Gyeonggi presents controversial school bill
The Gyeonggi Province Assembly will discuss a bill this month that will oblige the management of schools to put “war criminal tags” on products manufactured by Japanese firms such as Nikon, Panasonic, Mitsubishi and Yamaha.
If the assembly gives this the green light during its next session, which will start on March 26, schools in Gyeonggi Province must put the controversial tags on made-in-Japan products whose prices are higher than 200,000 won ($180).
Mostly digital products would be subject to the measure. In Gyeonggi schools, 70 percent of camcorders, 56 percent of cameras and 47 percent of beam projectors are Japanese products.
Rep. Hwang Dae-ho of the governing Democratic Party of Korea, who presented the bill, said that the move was not about boycotting Japanese products.
“We are trying to let our students know what some Japanese companies did in the past. Worse, they have not apologized for what they did to Koreans as you know,” the first-term lawmaker told The Korea News Plus.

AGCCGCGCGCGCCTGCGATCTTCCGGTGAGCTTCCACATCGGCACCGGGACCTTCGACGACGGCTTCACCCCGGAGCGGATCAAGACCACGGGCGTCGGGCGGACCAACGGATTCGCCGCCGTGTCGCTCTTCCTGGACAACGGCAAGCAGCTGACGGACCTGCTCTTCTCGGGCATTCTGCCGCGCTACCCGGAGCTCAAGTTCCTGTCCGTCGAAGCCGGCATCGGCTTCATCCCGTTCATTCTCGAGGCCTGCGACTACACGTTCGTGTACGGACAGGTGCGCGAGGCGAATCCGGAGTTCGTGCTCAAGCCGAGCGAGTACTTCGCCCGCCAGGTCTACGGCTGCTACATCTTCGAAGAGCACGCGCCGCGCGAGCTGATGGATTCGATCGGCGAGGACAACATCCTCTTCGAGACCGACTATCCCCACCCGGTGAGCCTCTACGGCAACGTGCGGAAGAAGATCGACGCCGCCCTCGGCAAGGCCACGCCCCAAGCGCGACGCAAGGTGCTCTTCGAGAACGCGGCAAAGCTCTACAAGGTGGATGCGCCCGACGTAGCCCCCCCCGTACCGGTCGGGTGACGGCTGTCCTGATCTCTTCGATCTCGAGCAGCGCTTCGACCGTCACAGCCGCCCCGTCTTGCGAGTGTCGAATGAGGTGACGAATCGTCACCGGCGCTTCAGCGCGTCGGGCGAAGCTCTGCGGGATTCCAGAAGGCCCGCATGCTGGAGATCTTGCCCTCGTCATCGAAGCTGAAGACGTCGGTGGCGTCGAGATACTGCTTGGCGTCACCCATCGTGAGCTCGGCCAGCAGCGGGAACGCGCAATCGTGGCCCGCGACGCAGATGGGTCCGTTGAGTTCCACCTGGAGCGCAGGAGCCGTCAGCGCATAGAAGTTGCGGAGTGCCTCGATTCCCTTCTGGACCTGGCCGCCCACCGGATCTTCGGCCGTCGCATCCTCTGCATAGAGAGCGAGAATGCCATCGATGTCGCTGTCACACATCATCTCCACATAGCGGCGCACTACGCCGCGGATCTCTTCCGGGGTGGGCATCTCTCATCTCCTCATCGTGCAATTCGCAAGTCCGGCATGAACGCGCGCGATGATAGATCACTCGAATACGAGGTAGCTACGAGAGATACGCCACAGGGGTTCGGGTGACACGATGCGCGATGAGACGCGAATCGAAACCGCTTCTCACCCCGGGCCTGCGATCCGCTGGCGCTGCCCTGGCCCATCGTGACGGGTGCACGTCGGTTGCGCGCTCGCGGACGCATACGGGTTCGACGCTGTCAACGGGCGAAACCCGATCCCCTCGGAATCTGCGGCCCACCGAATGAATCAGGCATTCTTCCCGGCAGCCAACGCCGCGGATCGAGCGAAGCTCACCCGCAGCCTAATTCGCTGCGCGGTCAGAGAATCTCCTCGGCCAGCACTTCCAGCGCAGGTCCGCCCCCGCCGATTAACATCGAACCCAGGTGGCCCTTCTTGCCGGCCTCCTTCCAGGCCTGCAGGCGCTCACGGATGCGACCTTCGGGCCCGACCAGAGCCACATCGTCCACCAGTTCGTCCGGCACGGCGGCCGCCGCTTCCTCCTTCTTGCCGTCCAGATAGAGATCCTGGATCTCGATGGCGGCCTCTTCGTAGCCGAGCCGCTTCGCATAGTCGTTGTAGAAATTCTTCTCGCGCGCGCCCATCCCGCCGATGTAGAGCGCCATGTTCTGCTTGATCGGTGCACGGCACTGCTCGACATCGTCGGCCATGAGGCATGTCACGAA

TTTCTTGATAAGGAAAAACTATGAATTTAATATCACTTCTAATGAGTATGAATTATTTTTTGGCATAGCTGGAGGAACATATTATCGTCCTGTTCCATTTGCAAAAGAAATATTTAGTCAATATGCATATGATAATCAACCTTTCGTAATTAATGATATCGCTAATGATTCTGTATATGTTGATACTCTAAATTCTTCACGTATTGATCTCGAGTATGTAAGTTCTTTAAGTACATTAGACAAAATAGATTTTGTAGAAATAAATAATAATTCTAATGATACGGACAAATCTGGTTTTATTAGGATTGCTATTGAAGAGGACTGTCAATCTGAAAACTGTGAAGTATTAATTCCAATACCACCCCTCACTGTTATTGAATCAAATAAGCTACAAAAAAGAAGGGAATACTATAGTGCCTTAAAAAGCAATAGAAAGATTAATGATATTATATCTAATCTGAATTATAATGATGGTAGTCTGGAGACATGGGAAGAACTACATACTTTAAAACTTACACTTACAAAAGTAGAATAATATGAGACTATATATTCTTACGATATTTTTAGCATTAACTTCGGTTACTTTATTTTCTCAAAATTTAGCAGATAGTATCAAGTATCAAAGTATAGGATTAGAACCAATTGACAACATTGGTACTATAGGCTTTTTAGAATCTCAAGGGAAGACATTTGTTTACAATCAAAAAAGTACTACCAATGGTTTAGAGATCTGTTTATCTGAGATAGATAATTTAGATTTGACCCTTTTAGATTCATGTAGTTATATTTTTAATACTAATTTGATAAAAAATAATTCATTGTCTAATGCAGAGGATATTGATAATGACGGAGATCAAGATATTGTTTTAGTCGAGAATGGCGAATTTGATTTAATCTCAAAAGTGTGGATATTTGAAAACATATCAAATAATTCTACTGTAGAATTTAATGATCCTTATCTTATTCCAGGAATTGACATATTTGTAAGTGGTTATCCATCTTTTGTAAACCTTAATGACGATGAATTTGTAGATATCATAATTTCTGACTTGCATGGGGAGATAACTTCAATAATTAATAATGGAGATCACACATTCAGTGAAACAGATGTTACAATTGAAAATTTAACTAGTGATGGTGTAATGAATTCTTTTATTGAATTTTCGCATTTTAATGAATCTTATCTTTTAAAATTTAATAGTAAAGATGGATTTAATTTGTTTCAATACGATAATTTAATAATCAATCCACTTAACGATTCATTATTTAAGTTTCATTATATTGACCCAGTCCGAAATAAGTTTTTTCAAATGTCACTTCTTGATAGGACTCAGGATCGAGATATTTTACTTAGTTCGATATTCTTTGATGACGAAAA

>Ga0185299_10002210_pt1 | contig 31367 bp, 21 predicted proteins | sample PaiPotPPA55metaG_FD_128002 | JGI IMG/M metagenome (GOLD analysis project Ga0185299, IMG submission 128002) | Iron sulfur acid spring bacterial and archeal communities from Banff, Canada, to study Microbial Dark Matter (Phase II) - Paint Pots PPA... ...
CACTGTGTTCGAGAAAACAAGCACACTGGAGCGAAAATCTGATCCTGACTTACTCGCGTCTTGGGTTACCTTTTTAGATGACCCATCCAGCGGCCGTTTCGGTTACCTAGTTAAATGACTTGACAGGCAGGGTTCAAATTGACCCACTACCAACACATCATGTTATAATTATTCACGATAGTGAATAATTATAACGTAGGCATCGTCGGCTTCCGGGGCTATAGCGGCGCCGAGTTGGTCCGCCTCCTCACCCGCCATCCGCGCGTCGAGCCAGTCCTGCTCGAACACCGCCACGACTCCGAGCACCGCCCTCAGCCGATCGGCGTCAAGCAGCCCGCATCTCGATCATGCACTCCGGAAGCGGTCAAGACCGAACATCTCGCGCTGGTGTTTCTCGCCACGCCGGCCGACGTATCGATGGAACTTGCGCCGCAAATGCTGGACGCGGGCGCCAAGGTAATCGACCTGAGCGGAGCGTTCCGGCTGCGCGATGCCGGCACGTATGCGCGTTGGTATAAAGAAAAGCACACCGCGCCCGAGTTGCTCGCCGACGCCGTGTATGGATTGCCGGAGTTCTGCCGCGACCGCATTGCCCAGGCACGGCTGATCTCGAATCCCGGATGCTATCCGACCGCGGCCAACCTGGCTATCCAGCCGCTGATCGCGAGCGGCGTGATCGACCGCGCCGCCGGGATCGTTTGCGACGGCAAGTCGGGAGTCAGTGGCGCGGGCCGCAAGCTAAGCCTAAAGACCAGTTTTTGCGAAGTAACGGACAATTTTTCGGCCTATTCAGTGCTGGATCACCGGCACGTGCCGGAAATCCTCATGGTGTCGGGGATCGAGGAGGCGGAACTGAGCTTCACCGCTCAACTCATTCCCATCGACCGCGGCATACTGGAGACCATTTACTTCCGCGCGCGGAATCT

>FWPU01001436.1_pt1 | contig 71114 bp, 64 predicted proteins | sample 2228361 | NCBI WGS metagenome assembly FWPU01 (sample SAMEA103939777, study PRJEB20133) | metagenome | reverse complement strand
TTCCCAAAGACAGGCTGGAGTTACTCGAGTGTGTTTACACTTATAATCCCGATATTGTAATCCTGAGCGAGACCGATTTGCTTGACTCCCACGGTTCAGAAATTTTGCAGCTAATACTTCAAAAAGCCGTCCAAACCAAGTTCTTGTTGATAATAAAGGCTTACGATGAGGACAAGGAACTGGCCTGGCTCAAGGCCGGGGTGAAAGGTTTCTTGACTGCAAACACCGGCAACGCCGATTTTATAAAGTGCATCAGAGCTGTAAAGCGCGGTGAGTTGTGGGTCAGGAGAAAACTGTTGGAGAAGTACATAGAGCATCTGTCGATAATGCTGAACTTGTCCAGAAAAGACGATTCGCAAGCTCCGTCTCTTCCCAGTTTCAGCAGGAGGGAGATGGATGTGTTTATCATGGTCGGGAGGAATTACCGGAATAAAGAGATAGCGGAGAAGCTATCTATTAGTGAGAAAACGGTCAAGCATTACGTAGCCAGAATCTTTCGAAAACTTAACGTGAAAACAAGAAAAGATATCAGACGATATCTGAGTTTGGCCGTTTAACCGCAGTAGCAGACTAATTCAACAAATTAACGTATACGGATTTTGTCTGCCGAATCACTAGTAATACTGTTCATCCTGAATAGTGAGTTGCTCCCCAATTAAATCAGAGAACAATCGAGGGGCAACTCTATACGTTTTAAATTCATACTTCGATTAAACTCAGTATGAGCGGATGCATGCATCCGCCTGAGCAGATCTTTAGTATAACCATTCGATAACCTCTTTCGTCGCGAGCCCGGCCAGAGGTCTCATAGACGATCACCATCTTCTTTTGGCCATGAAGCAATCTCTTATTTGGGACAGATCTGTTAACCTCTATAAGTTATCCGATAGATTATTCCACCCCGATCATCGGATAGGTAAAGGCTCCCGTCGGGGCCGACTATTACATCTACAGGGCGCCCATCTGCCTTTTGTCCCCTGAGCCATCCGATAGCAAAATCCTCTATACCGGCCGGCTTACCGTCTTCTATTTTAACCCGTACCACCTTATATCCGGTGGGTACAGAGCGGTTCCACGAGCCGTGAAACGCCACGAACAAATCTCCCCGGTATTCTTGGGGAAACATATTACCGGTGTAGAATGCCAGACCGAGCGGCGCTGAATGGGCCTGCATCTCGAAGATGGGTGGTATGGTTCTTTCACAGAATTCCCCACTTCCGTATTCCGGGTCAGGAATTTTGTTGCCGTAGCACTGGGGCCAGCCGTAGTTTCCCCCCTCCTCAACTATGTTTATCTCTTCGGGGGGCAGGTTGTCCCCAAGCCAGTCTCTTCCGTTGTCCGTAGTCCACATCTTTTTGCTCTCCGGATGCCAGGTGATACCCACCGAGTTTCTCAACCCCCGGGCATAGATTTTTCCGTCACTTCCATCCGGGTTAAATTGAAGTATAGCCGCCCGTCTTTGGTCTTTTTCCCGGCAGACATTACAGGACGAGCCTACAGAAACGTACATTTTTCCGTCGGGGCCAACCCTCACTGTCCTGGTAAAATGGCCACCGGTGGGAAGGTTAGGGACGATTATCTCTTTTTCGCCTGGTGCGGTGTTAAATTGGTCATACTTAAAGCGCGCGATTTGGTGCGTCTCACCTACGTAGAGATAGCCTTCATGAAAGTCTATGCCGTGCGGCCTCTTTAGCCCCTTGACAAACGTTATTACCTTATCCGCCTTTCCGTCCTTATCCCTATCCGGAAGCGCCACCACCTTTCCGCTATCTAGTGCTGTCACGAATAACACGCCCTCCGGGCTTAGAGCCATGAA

“I am not trying to worsen the relationship between Korea and Japan. The opposite is the truth. If they sincerely apologize and compensate victims, the two nations’ ties will get better.”
If the bill wins a majority vote among 142 parliamentary members, it will be executed after confirming the precise list of Japanese firms.
Hwang said that he checked the Korean government’s investigations into war criminal enterprises announced a few years ago. Back then, 299 were on the list including the companies mentioned above.
“As I told you, this is not a consumer boycott. But if Japanese companies continue not to apologize and public sentiment gets worse, we may take other steps,” Hwang said.
“I don’t know why Japanese companies at issue do not ask for forgiveness. I hope that they would benchmark their German counterparts, which have sincerely admitted their wartime misdeeds.”
Seoul city comes up with similar bill
Due to Japan’s colonial occupation of Korea (1910-45), relations between the two countries have often been tense.
Recently, Korea’s top court upheld a verdict that ordered Japanese firms to compensate Korean victims of forced labor during colonial rule. But they refused to do so.
In a related move, the Seoul city government has also come up with a bill restricting the capital from signing non-competitive contracts with Japan’s so-called war criminal corporations. It is expected to go through votes soon.